First Day, Second Contemplation: The Nativity (111-117)
Note: application of the senses
In this phrase, Ignatius is suggesting that as a way of placing ourselves in the Gospel scene, we use not only our imagination but our bodily senses as well.
After preliminary settling down to pray and asking for a particular grace, we try to see the scene we are contemplating (with the eyes of our imagination), hear what the characters are saying, smell and taste the environment, and reverently touch any objects that seem sacred to us in the scene.
Second Day: Infancy (132-133)
Third Day: Childhood (134)
Consideration on Choosing a State of Life (SpExx135)
Between the meditations of the Call of Christ the King and the Two Standards, we are invited to focus on the birth and early life of Jesus. Such contemplation provides a peaceful and gentle lead-in to the discernment of one’s particular vocation and the challenges of accepting such a call to discipleship.
The Two Standards (Exx 136-148)
The first of this pair of meditations is referred to as the Two Standards. It might otherwise be called Two Ways or, in Fleming’s terms, Two Leaders, Two Strategies.
At first the person who has experienced deep conversion of the first week moves into the second in the first flush of renewed commitment and enthusiasm. There is often something of a brief ‘honeymoon’ when prayer seems comparatively easy and nothing is beyond one’s strength. But it is not long before doubts and temptations arise.
Anyone who begins to take seriously the call to discipleship will soon find themselves torn between a deep desire to give themselves entirely to God and, at the same time, an attraction to the ways of the world.
It is this tension between the two ‘ways’, that of Christ on the one hand and Satan (‘the evil spirit’) on the other, which constitutes the meditation on ‘the two standards’. It is not hard to see why a most suitable related biblical text is the experience of Jesus’ being tempted in the desert (Matthew 4:1-11; Luke 4:1-13).
For a brief commentary on this meditation, return to the YouTube video series by Kevin O’Brien SJ, author, An Ignatian Adventure (Chicago: Loyola Press, 2100)
The Three Types of Persons (Exx 149-157)
This meditation is closely related to the two standards. Here we look at the situation not of the one who calls, but the person who is being called. How am I going to respond? Ignatius suggests that there are one of three ways. None of them is that of the person who simply rejects or ridicules the call. What is at stake is the level of enthusiasm and generosity of the respondent, the disciple in the making.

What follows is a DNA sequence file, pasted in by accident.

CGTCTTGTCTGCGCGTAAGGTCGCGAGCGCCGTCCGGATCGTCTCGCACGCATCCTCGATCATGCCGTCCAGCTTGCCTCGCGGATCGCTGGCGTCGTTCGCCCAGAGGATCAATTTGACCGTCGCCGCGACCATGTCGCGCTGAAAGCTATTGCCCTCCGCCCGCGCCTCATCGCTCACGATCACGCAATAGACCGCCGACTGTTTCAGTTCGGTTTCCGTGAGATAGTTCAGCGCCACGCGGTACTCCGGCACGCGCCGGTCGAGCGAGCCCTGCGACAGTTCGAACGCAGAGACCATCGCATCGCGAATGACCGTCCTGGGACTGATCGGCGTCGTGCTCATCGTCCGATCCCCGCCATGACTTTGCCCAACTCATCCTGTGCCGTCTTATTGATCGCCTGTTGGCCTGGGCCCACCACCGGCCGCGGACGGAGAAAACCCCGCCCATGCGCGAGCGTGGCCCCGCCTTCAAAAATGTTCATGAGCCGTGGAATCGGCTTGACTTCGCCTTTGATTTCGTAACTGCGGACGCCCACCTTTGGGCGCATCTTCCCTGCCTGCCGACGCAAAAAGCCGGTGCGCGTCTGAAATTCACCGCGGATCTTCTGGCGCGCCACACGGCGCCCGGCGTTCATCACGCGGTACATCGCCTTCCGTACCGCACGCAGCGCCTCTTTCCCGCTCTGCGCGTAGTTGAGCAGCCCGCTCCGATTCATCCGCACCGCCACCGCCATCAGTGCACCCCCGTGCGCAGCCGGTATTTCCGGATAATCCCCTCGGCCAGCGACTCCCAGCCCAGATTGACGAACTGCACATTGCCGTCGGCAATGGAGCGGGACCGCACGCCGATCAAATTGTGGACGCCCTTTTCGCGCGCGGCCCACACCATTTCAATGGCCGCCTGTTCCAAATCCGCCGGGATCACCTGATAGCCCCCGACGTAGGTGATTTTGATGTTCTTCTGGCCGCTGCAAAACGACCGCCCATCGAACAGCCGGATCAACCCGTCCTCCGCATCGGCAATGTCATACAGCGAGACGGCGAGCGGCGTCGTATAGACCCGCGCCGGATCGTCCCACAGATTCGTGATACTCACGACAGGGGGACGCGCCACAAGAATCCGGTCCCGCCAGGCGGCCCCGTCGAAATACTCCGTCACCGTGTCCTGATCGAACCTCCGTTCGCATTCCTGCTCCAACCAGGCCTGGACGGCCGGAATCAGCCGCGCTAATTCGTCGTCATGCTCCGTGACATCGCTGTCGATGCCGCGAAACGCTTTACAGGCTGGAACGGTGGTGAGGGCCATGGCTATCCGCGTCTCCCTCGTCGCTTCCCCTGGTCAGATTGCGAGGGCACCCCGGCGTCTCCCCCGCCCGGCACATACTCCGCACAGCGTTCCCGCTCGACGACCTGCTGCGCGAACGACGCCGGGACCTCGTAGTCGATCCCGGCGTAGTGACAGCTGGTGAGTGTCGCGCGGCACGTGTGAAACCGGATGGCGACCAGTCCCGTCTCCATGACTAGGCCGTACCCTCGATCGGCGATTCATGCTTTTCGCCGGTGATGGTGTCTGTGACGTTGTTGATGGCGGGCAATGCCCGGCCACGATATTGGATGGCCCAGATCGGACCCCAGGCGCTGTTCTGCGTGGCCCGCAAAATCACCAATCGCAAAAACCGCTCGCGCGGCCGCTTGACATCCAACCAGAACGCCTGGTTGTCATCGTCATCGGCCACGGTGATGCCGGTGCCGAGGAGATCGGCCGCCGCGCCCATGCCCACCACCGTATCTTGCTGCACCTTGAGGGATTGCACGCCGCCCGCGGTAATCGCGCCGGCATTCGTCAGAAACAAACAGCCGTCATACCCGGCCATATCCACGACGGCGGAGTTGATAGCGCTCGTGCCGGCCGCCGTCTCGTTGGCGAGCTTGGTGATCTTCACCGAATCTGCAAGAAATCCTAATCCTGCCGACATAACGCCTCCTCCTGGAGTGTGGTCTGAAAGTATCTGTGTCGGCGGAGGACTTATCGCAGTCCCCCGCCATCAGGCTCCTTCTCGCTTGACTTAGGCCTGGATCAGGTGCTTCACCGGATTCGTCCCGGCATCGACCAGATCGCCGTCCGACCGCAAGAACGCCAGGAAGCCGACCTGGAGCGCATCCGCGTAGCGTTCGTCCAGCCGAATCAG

The three types are well identified in Fleming’s felicitous phrases:
- First type: “all talk and no action”
- Second type: “to do everything but the one thing necessary”
- Third type: “to do God’s will is my desire”
Clearly, we all recognise the desirability of the ideal represented by the third type. But all sorts of un-freedoms get in the way. Ignatius suggests that through grace, we are drawn to move ever more closely to the ideal that is the work of the Exercises overall, and the Second Week in particular.
Jesus’ public life and mission (SpExx 158-161)
Fifth Day Contemplation: Baptism of Jesus by John the Baptist
SpEx 161 Sixth – Twelfth Day: Contemplation: the Public Life, Mission of Jesus
From here on, the contemplations of the second week follow the public life of Jesus, his teaching, preaching and healing ministry with the people of 1st century Palestine. Ignatius provides ample suggestions for relevant Gospel passages; but any related readings, icons, music that help our prayer are to be encouraged.
Ignatius stresses the fact that each person’s experience is different, even when seeing or hearing the exactly the same Gospel passage. As Ignatius would say, we should make full use of whatever brings us closer to God.
Three Kinds of Humility (SpExx 165-168)
This fourth meditation is a variant of the third. Since the goal of the Exercises is inner or spiritual freedom, and it is through truth that we reach such freedom (John 8:31), then whatever is most of truth is the shortest road. Ignatius sees truth as intrinsically linked to humility.
It is not a kind of grovelling denial of what God has given us, much less of His work in and through us. But it is an honest and grateful recognition that all is grace, all is from and for God; to live with this kind of detachment from any self-seeking or self-interest is to be most authentically another Christ.
The reason this meditation immediately precedes the last section of the second week is that, at this point, the retreatant is invited to discern his or her vocation in life or some other major decision. For those who are already committed to a state of life, it is the opportunity to renew such a commitment. Now the retreatant is ready to move into the deeper contemplation of the Passion and Death of Jesus.
An Ignatian Pilgrimage
A Visit to the Rooms of St Ignatius Loyola